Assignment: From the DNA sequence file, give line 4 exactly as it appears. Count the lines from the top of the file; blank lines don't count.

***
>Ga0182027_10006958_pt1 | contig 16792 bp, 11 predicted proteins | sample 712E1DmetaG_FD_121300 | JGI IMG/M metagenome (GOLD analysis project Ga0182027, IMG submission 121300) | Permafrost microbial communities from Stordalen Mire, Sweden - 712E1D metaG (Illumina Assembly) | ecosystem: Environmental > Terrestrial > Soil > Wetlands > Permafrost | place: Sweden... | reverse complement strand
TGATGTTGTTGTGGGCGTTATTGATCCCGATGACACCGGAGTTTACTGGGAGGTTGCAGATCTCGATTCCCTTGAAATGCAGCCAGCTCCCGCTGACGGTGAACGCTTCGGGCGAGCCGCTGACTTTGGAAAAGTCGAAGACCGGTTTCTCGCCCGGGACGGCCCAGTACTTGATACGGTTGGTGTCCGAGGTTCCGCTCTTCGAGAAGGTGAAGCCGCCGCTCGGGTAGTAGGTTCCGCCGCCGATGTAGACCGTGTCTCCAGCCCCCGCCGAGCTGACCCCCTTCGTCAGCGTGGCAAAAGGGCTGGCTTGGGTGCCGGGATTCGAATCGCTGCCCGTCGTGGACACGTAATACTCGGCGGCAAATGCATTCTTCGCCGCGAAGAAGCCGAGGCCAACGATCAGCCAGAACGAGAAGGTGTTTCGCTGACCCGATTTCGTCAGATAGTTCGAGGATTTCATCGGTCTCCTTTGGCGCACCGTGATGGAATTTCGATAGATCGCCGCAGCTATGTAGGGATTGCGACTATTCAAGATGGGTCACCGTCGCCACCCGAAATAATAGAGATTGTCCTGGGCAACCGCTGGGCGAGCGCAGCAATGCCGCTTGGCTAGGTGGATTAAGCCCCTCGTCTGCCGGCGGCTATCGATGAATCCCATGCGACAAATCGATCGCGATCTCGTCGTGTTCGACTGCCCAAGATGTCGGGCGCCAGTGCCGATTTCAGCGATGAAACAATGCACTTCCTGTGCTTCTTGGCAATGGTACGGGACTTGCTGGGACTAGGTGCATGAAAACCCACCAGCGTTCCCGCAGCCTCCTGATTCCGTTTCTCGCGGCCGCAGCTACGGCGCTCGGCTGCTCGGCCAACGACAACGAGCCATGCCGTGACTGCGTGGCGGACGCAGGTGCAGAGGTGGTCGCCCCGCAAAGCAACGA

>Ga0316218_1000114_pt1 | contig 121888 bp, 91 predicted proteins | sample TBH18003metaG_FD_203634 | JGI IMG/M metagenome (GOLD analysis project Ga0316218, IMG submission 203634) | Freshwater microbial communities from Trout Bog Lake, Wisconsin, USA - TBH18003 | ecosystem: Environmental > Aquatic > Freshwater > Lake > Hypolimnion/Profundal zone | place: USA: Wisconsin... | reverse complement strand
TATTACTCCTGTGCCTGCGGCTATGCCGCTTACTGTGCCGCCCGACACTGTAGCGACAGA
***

TATTACTCCTGTGCCTGCGGCTATGCCGCTTACTGTGCCGCCCGACACTGTAGCGACAGA